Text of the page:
We wanted to make sure that if anyone felt that there was something bugging them about the way that the department was being run, then they could create a ticket in the backlog, and the senior management would follow the following process:
- The ticket would be picked up by one of us, which meant acknowledging it and dragging it into the “ready” column of a public kanban board.
- Comments would then be solicited from anyone who was interested and actions would be decided.
- When the ticket was eventually completed, a summary would be written of the issue and the actions that were taken and emailed out to the whole department.
- The ticket would be moved to “done” and an archive of the summary email would also be created publicly in our company Google Drive.
We created a new JIRA project called “Management Bugs” and gave administrator access to the senior managers in our department. In our case this was the CTO and VPs. The premise is that anyone would be able to raise their bugs into the backlog where they would be seen, tracked, and worked on, out in the open for all to see. We also gave people the option to raise a bug anonymously if they wished by having one of the senior management submit it on their behalf.
After setting this up and announcing that the initiative existed, how did we do?
We were initially concerned that nobody would engage so publicly, and after the first day there was only one fairly uncontroversial ticket raised. However, given time, and after others saw that the tone of discussion was friendly and constructive, many others took part. We’ve now been running the initiative for 6 months and we’ve had 37 management bugs raised from people in a multitude of roles in the department, and we’ve solved 29 of them. The subject of the bugs has been incredibly varied, and we’ve been impressed with how open and honest everyone has been in defining, discussing and solving issues.
Here are some example management bugs that were raised and their resolutions:
- The surprising difficulty of booking Airbnb instead of hotel rooms through the travel system, even though they’re usually much cheaper and more interesting to stay in (plus you can cook your own food!). It’s now really easy to do so. Our Finance team helped us out a lot here.
- Clarification on how perceived performance links to salary increases at the end of the year. The algorithm for how salary increases are calculated according to performance and budget is now documented and available for all to see.
- Interesting discussion about the perceived speed that we get work done and how that has changed over time as we’ve grown our headcount. The perception that more engineers and a larger company means faster work isn’t always true.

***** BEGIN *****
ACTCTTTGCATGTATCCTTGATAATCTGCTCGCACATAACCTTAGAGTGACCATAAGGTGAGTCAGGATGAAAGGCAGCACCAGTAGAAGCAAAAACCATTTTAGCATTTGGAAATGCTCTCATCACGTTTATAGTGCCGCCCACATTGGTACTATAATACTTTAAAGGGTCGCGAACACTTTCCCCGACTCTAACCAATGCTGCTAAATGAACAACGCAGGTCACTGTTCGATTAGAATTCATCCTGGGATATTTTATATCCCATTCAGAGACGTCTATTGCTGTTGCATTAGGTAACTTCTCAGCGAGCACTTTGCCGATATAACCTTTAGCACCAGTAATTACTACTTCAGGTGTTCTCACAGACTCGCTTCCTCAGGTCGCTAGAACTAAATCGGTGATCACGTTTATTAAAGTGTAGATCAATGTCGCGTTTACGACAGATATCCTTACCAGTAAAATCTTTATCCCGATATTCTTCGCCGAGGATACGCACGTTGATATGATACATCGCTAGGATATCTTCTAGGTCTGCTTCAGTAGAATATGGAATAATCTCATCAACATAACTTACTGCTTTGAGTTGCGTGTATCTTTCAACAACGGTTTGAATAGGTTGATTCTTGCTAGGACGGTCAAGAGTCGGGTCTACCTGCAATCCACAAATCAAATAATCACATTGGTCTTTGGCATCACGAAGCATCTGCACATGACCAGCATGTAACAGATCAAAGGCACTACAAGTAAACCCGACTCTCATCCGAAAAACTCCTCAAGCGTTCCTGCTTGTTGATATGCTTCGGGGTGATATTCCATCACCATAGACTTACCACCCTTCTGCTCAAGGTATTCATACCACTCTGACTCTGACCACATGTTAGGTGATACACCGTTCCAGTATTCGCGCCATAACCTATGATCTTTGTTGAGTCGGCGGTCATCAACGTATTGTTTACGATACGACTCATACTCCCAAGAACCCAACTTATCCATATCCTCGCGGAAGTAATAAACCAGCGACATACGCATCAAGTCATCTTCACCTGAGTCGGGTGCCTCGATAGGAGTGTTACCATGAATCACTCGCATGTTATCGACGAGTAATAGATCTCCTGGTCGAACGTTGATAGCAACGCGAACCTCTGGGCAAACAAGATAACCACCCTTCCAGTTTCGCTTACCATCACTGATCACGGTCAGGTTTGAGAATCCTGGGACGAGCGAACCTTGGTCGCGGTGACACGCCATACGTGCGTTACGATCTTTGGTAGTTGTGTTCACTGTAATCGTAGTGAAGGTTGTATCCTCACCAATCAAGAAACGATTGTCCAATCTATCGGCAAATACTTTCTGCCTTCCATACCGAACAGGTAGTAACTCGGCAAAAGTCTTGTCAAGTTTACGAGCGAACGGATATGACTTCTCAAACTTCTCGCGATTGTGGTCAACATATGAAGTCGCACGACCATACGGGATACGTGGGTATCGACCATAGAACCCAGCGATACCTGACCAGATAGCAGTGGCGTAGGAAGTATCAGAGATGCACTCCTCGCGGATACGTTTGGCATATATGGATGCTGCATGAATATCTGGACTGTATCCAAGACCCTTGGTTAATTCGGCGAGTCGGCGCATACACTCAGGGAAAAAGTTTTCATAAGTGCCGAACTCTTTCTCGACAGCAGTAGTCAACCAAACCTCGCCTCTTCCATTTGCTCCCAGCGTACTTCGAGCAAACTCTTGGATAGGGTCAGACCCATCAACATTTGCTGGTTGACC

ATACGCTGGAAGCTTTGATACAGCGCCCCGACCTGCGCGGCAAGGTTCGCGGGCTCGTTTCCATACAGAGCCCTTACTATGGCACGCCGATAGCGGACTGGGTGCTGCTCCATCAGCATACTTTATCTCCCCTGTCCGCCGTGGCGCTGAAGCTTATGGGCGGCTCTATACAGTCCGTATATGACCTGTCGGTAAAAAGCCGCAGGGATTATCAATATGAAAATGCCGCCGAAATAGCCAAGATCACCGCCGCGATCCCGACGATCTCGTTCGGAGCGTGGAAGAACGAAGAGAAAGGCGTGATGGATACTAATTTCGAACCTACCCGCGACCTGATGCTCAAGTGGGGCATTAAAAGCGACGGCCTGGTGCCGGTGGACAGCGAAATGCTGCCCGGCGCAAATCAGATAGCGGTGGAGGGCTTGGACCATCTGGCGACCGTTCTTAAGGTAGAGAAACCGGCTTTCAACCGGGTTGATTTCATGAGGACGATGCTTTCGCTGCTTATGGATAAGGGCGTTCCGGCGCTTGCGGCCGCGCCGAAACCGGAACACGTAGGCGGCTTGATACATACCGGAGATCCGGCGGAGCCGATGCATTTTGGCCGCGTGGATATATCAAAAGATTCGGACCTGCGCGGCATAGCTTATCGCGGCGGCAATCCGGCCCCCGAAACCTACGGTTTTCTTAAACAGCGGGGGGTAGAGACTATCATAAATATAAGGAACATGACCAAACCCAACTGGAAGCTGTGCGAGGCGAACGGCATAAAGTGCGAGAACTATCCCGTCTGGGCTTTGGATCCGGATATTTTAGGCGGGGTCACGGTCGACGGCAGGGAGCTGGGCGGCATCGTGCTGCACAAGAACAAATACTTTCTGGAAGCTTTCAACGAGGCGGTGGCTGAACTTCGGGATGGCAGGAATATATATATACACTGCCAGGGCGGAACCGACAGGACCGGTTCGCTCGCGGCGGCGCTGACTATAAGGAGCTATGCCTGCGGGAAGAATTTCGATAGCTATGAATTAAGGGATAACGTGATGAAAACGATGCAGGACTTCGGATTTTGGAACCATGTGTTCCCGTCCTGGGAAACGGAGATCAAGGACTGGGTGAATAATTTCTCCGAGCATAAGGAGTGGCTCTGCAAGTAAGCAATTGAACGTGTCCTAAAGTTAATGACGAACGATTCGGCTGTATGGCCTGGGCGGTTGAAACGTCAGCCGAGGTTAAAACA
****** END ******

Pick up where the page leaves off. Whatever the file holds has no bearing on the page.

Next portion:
- Concerns about teams switching to new projects too quickly after their completed project has shipped, thus not getting the chance to iterate, bug fix and address technical debt. As well as being mindful of the issue, we now try to give each new feature defined time to soak in production before context-switching on to new endeavors.
- Observations on the current quality of communication between the engineering department and commercial teams. We now have weekly newsletters and our CTO has regular open Q&A sessions with those in the US since our HQ is in Brighton, UK.
- Whether our existing take-home technical task is still useful in hiring new engineers, and if so, whether we can make them better for candidates to complete and easier for us to review. Broadly speaking it’s OK, but could do with some improvements, and we also don’t need to give it to everyone if they have enough demonstrable proof of their programming skill (e.g. an active Github account).
- New roles in teams were being advertised externally on the company website, but people who already work for us sometimes didn’t realize that there exists an opportunity to apply for them. We now make sure we advertise internally too.
- Ensuring it’s clear on our careers page that part-time applicants are welcome for most positions.
We’ve been really surprised by how well the management bugs initiative has been received here, and I would definitely recommend giving it a try. Feedback from our staff has been positive, and we’ve been appreciative at how open and honest everyone has been in discussions. This is the culture we’re aiming for, after all.
If you do decide to give this a go, do make sure that there is enough engagement from those who are running the initiative to keep it active. Seeing bugs stagnate may make people think that management doesn’t care, so do set aside time every week to work on it.
What bugs do you reckon your staff would raise?